Why is Stroke on the rise in young adults?

Published: May 09, 2023

Stroke is the fifth leading cause of death in the U.S. and the leading cause of disability around the world. In recent years efforts to control blood pressure, dyslipidemia and diabetes, and address atrial fibrillation (a common heart rhythm abnormality that causes stroke), have resulted in decreased stroke frequency in patients over 65.

While the incidence of stroke is decreasing overall in this country, rates among young adults are increasing. Roughly 800,000 Americans suffer strokes each year. While only 15% of strokes occur in those aged 18-50, 120,000 Americans under 50 and 1.5 million young adults worldwide suffer strokes each year. The incidence of stroke in people ages 20-44 has risen from 17 per 100,000 in 1993 to 28 per 100,000 in 2015. The risk to patients in the prime of their lives is considerable.

Stroke symptoms in young adults are similar to those seen in older adults:

  • Sudden onset of weakness, or numbness in the face, arm, or leg.
  • Sudden change in speech.
  • Sudden difficulty walking or maintaining balance.
  • Sudden severe headache.
  • Sudden change in vision.

There are two types of stroke:

1. Ischemic stroke, in which the flow of blood and oxygen is disrupted causing damage to brain tissue. (In older adults, hypertension, cardiac disease, and atherosclerosis of major vessels are major causes.) This represents roughly 85% of strokes in the overall stroke population and 60% of strokes seen in patients under 50.

2. Hemorrhagic stroke, in which blood leaks out of a vessel into or around the brain causing disruption to underlying brain tissue (caused by hypertension, malformations of cerebral blood vessels) comprises about 15% of all strokes, but 40% of strokes in patients under 50.

Strokes in young adults

There some causes of stroke commonly seen in younger adults not seen as often in those over 65 including:

Cervical artery dissection: accounts for 10-25% of strokes in young adults but only 2% of strokes in patients over 65. Damage to the wall of large vessels in the neck causes disruption of blood flow. This can occur spontaneously or when there is intense physical stress on the neck as might be seen with vigorous coughing, vomiting, or with weightlifting. Dissections can also be seen in patients with underlying genetic diseases causing abnormalities of blood vessels. Dissections are often associated with neck pain, headache, and a drooping eyelid before the onset of stroke symptoms.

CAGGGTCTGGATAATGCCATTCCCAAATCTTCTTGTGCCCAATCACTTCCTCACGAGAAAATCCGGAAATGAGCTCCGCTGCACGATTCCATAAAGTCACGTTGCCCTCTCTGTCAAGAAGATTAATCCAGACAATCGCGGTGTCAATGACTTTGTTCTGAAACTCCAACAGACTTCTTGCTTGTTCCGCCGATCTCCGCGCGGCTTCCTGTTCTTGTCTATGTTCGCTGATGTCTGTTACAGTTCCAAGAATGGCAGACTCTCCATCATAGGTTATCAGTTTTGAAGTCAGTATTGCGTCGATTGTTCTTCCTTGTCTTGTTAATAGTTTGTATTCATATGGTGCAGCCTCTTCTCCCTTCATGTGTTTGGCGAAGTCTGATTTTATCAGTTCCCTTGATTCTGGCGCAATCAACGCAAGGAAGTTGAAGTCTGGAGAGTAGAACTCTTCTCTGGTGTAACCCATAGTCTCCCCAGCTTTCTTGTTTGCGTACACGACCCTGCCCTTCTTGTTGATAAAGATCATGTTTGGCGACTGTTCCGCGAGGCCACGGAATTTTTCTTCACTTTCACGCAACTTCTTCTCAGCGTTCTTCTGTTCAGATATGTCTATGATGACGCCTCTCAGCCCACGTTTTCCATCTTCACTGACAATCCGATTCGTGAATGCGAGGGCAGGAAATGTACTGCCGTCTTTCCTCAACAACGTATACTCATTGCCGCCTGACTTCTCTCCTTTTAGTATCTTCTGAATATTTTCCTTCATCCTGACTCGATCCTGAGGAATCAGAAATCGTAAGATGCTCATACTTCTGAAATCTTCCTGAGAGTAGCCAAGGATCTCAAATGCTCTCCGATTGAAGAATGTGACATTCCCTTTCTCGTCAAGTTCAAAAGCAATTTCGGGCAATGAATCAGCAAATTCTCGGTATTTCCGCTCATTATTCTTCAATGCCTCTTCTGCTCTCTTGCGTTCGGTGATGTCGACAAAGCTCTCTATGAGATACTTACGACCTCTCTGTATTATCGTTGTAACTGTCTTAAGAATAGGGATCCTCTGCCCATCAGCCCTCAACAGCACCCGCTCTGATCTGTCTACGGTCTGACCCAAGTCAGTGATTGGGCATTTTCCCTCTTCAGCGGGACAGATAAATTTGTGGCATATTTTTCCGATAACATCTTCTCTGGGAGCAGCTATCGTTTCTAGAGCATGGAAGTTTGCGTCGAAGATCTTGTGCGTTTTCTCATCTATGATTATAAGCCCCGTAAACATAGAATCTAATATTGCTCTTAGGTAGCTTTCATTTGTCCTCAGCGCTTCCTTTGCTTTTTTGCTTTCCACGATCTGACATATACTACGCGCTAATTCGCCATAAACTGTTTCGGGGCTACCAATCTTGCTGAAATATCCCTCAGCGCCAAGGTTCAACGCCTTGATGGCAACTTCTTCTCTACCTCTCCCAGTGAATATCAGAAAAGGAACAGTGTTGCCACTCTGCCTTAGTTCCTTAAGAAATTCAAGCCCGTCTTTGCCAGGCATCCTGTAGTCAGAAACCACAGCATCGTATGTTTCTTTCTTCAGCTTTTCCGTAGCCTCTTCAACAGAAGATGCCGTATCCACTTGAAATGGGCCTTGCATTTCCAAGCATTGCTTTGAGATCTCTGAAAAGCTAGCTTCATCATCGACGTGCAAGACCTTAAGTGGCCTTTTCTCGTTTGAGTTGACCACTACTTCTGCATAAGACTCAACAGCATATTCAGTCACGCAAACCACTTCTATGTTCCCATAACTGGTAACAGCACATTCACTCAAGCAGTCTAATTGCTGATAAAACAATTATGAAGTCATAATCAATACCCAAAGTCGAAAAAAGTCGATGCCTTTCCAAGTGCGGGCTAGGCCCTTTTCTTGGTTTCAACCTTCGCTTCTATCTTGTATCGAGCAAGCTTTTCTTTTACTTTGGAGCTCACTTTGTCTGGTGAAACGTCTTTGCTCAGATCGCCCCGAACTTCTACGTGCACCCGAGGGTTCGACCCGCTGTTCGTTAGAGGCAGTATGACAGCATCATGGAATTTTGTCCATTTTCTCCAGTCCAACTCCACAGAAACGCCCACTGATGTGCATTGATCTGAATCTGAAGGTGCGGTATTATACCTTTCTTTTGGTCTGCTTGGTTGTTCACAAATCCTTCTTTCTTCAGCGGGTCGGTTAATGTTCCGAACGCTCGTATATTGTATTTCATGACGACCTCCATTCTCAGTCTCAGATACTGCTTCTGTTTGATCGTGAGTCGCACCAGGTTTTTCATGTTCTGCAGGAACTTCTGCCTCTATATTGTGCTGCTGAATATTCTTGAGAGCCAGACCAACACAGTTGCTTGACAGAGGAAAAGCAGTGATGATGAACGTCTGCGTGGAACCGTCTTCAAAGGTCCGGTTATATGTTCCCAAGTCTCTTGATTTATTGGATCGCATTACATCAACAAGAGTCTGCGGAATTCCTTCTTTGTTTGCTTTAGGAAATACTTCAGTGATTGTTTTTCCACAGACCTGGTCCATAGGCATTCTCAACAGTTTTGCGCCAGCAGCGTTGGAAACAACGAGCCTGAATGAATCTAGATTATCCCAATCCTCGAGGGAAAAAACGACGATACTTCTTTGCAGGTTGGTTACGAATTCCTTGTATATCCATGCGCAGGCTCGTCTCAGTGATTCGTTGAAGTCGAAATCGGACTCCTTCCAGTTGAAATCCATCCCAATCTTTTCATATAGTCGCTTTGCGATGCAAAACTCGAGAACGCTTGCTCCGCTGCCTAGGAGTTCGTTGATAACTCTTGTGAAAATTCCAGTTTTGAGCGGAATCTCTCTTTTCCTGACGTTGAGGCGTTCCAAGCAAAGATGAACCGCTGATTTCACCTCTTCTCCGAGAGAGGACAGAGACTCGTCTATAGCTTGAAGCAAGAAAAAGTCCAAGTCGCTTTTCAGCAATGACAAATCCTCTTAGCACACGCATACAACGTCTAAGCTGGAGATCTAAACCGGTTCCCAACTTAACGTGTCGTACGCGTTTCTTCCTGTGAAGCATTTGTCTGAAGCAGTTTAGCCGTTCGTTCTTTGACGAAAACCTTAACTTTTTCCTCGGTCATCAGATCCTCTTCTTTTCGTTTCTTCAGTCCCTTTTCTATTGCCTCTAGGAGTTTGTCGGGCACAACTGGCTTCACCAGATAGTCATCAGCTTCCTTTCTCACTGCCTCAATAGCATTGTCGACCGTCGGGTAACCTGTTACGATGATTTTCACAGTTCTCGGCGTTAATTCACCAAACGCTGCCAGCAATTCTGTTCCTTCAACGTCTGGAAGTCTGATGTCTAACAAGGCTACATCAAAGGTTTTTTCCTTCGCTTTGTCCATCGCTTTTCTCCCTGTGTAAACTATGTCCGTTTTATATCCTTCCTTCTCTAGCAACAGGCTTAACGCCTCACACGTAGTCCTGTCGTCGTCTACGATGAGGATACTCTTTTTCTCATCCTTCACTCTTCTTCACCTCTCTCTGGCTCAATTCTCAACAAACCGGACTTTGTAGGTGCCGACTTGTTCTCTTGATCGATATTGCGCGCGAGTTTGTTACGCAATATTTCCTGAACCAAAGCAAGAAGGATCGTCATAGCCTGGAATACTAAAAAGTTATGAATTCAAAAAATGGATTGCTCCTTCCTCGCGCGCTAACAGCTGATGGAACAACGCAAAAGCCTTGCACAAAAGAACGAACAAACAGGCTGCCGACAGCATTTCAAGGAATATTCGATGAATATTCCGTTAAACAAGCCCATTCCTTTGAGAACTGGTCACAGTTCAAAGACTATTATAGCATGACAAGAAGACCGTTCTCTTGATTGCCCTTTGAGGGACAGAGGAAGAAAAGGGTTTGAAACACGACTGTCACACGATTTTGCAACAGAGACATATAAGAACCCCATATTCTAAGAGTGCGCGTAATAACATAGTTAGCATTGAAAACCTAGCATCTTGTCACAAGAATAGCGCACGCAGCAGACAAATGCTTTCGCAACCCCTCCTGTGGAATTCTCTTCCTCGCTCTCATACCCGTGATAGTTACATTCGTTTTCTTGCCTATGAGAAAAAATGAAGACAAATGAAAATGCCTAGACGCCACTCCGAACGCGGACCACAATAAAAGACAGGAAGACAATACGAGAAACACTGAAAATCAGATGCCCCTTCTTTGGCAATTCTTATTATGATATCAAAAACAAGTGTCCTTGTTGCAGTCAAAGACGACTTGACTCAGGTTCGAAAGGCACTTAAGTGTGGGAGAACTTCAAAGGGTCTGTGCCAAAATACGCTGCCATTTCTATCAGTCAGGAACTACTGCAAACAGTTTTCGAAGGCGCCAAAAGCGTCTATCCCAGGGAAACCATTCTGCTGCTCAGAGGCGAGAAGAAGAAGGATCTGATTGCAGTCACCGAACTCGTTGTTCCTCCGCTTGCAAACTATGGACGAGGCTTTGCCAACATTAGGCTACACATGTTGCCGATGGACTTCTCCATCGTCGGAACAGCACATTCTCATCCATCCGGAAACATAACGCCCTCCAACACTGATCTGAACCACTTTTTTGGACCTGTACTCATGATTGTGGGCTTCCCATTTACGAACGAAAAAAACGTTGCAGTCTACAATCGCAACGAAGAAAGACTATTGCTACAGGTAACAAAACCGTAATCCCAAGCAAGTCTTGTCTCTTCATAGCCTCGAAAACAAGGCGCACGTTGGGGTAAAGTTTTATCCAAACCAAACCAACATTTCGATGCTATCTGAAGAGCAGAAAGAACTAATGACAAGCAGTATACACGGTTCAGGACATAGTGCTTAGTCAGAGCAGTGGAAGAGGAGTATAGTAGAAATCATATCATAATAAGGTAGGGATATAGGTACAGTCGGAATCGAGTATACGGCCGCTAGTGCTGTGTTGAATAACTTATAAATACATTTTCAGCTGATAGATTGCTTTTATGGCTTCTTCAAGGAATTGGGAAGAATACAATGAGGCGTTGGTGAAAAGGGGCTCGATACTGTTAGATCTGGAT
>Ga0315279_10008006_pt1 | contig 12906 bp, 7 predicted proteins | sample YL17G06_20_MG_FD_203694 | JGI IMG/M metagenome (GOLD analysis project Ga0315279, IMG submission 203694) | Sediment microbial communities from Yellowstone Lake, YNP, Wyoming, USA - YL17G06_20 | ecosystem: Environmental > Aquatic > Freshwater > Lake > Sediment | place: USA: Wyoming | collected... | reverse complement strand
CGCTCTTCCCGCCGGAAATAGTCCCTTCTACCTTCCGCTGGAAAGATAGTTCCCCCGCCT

Patent foramen ovale: a communication between the right and left side of the heart can enable clots from the leg to pass into blood vessels heading to the brain. About 24-40% of the population have PFOs so the existence of a PFO does not mean the stroke was caused by it. Still it remains an important cause of stroke in patients under 50.

The importance of PFO-associated stroke was highlighted by the model/actress Hailey Bieber who described her stroke symptoms and the procedure she underwent to close the PFO.

Underlying blood clotting abnormalities: can cause both ischemic and hemorrhagic stroke.

Drug use: individuals using cocaine within 24 hours had a six-fold increase in the risk of stroke with the risk highest when smoking was the method of use.

Genetic diseases: such as Fabry disease or Moyamoya disease can be associated with stroke.

How is stroke diagnosed and what do people need to know?

Thanks to modern imaging techniques, especially MRI, doctors can make the diagnosis of stroke more reliably and rapidly. CT and MR imaging can identify the site of blood vessel blockages and accurately direct treatment.

Recognize that strokes occur, and with increasing frequency, in young adults. Age does not protect someone from suffering the devastating effects of stroke. Unfortunately, young patients with stroke often arrive at the emergency room later than older patients. When young adults suddenly develop neurologic symptoms, they should be seen in the ER immediately. They may benefit from the clot-busting therapies like TPA, an intravenous medication that can help dissolve clots, or thrombectomy, mechanical removal of a clot from a blood vessel.

Though there are stroke causes relatively unique to young adults, the recent increase in stroke frequency appears to be driven by an increase in traditional cardiovascular risk factors in younger adults. Hypertension, obesity, dyslipidemia, and Type 2 diabetes are all seen with increasing frequency in young adults. These factors along with cigarette smoking and sedentary lifestyles are causing young adults to suffer the kind of ischemic strokes traditionally seen in patients over 65. About 50% of young adults with strokes have high blood pressure, 14% of young adults with stroke have diabetes and 22% of young stroke patients are obese.

Fortunately, these are modifiable risk factors! Early detection of these problems and aggressive treatment is of the utmost importance. High blood pressure often goes undetected and causes stroke, heart disease, and kidney disease. Blood pressure assessment even in young adults is a must. Exercise and healthy eating can help decrease the risk of stroke as well. Control of the risk factors such as hypertension, hyperlipidemia, obesity, diabetes, and alcohol abuse could prevent 3/4 of strokes worldwide.

About the Author

Louise D. Resor, MD, is a neurologist and the former director of neurology at Stamford Health.

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